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Betrayal trauma, dissociative experiences and dysfunctional family dynamics: Flashbacks, self-harming behaviors and suicide attempts in post-traumatic stress disorder and dissociative disorders

Invited Review

Betrayal trauma, dissociative experiences and dysfunctional family dynamics: Flashbacks, self-harming behaviors and suicide attempts in post-traumatic stress disorder and dissociative disorders

Erdinc Ozturk, Barishan Erdogan

Abstract

Betrayal trauma consists of negative life experiences in which the victims are close to the traumatizing people as well as institutions for which they rely upon protection, support, resources and survival. In most cases, it operates as a dynamic of dysfunctional families which are described as pathologically-structured patterns of thoughts, emotions and behaviors, which function as violence-oriented negative child-rearing styles and generate childhood traumas. Trauma-related psychopathologies frequently discussed with these notions tend to be correlated to a high risk of self-harming behaviors and suicide attempts. It is, thus, of great importance to comprehend, explain and approach suicide attempts in trauma-related psychopathologies such as post-traumatic stress disorder and dissociative disorders by taking the dysfunctional familial dynamics and succeeding betrayal trauma both in clinical and forensic settings. Thus, in this review, betrayal trauma, dissociative experiences and dysfunctional family dynamics were discussed in terms of the dissociogenic reactions directed to them as well as flashbacks, suicide attempts and self-harming behaviors.

Keywords: Betrayal trauma, dissociation, dysfunctional families, flashbacks, self-harming behaviors, suicide attempts, childhood trauma, trauma-related psychopathologies, intergenerational transmission of trauma

Med-Science. 2021; 10(4): 1546-9
Medicine Science Vol:10 Issue:4 Year:2021 PP:1087-1567

Dissociogenic components of oppression and obedience in regards to psychotraumatology and psychohistory

Review Article

Dissociogenic components of oppression and obedience in regards to psychotraumatology and psychohistory

Erdinc Ozturk, Barishan Erdogan.

Abstract

Today, oppression is addressed by various disciplines on the basis of modern psychotraumatology and psychohistory paradigms. From a psychotraumatological perspective, oppression, as negative occurrences that force obedience that individuals and societies have to encounter at certain rates, is characterized by dissociative experiences and post-traumatic stress reactions. According to psychohistory, on the other hand, oppression may maintain its control and obedience-oriented domination on both individuals and societies on the basis of violence-focused as well as unempathetic negative child-rearing styles and intergenerational transmission of traumas. Oppression, which is also a socially negative life experience, may force individuals to obey by both traumatizing and dissociating them. In postmodern societies, oppression can be defined as providing absolute control and dominance over individuals and societies by creating fear of chaos over individuals and societies with excessive or variable use of digital communication networks by dominant/authoritarian leaders. Especially since digital network platforms make cyber anonymity “exceedingly” possible, the masses who use these platforms excessively and uncontrollably can both easily overcome the interpersonal boundaries that they would not normally violate, and also lose their ability to grasp the reality or truth in the face of highly contradictory stimuli they are exposed to. Individuals who are unable to realize, grasp and comprehend reality may begin to dissociate themselves in the face of oppression over time. As a strategy of control, obedience and manipulation, oppression continues to exist with its dominance over individuals who show conformity to strict rules on a pathological basis in order to ensure the legitimacy of the system, which does not have the ability to stretch. Being able to effectively fight against oppression, which is a social traumatic experience, can be achieved by neutralizing violence-oriented and unempathetic negative child-rearing styles, as psychotraumatology -especially psychohistory- emphasizes, and by adopting empathetic child-rearing styles with a positive nature that are “away from oppression and control”. The aim of this study is to evaluate the dissociogenic components of oppression and obedience in terms of psychotraumatology and psychohistory.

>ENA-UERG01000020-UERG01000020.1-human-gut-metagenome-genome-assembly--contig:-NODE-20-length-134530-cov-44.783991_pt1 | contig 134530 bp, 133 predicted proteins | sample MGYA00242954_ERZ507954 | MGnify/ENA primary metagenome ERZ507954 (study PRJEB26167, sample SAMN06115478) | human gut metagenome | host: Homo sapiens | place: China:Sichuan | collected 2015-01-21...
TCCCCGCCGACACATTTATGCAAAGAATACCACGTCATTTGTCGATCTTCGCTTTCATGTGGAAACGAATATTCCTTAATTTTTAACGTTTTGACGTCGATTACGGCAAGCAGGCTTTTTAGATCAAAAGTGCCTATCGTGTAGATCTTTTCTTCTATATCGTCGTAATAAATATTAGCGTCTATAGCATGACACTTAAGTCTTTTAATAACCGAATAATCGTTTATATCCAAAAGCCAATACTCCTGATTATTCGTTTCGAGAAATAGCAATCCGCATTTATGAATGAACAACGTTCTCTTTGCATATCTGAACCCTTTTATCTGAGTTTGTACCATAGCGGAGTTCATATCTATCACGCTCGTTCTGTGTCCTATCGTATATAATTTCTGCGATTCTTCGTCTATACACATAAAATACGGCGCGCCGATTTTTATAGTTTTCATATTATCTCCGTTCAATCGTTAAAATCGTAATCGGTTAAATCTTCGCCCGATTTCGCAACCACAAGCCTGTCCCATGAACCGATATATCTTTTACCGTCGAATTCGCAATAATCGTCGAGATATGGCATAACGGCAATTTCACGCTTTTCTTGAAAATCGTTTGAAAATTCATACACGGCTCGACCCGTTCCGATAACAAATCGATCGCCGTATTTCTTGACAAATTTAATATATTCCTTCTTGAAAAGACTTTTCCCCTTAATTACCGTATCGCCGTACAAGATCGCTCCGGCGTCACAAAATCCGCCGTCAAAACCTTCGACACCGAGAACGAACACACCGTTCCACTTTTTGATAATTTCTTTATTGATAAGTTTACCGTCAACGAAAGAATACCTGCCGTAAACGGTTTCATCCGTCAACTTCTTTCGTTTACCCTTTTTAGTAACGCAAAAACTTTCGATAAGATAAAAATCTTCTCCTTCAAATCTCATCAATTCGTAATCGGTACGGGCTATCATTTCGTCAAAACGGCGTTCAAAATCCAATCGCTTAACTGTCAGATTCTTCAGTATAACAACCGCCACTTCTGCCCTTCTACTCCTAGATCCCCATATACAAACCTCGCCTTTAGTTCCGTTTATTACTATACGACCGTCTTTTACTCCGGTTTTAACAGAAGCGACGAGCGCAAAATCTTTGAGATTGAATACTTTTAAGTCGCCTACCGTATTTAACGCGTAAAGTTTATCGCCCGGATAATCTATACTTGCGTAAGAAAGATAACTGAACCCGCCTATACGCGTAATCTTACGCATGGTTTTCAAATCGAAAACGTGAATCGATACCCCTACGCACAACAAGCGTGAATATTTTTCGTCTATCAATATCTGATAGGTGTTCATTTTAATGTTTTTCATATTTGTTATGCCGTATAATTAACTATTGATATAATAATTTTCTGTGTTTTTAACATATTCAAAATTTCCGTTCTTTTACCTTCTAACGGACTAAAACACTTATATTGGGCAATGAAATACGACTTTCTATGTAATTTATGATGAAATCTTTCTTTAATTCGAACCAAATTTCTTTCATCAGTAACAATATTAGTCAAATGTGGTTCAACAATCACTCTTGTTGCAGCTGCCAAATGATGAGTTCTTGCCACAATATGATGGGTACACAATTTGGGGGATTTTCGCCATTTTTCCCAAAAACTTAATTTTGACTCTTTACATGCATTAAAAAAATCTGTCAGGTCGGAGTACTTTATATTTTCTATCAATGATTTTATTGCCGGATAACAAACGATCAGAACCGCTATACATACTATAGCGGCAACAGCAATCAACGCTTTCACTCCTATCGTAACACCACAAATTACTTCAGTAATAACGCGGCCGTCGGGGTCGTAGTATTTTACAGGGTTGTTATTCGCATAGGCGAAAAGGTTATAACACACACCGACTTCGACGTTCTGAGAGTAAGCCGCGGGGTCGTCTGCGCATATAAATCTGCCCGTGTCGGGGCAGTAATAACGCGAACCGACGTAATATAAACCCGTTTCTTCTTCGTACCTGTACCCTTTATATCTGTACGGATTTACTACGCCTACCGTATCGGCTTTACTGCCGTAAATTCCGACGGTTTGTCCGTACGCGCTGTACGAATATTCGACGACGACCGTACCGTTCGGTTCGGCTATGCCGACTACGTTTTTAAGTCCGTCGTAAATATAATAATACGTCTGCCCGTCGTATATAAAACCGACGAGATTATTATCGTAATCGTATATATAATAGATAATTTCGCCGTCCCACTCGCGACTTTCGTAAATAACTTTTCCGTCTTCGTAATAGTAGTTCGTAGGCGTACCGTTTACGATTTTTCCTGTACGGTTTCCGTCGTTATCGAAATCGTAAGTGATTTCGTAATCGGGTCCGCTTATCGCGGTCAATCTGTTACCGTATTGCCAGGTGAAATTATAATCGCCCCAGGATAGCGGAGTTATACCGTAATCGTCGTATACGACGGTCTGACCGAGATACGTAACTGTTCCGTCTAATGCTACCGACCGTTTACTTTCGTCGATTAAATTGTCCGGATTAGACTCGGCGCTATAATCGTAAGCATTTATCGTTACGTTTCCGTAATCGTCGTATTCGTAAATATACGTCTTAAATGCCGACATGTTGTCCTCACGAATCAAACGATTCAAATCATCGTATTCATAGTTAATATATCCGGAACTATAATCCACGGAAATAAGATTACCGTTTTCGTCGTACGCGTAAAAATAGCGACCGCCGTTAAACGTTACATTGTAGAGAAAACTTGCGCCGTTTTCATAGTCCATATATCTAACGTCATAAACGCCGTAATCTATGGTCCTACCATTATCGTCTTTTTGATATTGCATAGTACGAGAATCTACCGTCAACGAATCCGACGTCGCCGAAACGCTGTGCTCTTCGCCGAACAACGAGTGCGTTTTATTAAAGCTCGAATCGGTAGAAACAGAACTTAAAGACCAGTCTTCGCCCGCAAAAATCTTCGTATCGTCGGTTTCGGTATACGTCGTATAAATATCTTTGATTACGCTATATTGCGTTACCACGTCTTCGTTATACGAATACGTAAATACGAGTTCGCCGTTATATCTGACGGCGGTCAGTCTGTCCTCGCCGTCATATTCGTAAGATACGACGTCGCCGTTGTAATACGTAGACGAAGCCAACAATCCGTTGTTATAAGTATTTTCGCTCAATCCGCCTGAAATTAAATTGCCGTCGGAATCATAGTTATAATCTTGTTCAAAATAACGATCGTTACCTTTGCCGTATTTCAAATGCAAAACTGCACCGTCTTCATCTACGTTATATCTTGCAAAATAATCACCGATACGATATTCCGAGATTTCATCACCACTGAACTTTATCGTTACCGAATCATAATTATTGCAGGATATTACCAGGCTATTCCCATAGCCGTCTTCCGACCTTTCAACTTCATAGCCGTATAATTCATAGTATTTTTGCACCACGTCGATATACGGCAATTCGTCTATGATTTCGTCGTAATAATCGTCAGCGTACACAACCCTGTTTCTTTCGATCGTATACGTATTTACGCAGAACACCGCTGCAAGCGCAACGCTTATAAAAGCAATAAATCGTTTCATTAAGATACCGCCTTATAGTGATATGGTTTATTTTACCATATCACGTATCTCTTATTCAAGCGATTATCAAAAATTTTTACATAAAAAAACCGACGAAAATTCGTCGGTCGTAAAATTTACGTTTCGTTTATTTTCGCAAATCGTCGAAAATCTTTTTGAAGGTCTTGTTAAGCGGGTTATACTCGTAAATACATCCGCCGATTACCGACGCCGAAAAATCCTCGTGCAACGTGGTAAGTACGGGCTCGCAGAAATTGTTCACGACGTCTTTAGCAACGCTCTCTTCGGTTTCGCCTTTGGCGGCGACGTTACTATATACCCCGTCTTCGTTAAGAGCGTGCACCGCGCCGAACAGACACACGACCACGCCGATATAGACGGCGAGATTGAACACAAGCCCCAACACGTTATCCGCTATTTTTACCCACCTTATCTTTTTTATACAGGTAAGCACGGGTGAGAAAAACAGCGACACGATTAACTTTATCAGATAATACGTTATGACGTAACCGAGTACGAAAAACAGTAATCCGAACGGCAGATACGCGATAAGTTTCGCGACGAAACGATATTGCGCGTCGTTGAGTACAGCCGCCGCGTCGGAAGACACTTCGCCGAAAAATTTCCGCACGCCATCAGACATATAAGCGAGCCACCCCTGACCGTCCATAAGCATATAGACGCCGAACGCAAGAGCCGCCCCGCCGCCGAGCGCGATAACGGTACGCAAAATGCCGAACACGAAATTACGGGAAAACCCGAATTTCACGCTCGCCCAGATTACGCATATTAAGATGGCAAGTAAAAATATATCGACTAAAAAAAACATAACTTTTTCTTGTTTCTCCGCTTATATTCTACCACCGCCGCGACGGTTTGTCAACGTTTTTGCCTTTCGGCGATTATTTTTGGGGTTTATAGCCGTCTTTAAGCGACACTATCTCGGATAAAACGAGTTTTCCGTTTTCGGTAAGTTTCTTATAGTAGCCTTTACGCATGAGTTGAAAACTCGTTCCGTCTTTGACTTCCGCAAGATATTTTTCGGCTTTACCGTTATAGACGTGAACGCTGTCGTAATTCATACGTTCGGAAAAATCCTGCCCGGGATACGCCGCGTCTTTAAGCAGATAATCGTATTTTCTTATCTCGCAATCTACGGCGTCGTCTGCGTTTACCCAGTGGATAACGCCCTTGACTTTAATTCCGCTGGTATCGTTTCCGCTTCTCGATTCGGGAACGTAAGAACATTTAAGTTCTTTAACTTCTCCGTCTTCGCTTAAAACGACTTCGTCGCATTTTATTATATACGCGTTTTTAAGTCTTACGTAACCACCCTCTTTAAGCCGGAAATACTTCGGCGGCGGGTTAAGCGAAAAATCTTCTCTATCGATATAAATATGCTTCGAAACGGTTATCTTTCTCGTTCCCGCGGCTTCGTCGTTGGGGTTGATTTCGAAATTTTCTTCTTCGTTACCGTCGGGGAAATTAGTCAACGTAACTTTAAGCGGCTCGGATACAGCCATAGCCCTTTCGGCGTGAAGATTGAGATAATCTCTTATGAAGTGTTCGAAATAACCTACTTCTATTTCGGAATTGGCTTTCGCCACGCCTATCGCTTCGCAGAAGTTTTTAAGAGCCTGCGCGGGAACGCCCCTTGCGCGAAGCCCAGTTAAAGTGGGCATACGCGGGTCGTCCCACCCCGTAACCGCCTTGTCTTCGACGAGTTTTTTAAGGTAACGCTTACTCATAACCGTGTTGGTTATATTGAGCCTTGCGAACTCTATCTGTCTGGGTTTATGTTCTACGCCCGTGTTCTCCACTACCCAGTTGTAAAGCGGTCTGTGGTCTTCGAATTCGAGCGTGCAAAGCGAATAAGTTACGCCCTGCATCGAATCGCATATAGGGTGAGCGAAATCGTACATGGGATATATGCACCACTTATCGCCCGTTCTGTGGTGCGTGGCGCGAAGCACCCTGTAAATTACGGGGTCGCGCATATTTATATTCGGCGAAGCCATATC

Key words: Oppression, obedience, psychotraumatology, psychohistory, dissociation, reversible society, trauma denial, intergenerational transmission of trauma, intergenerational transmission of psychopathology, overstimulation, stimulus deprivation

Med-Science.2021; 10(3): 1059-68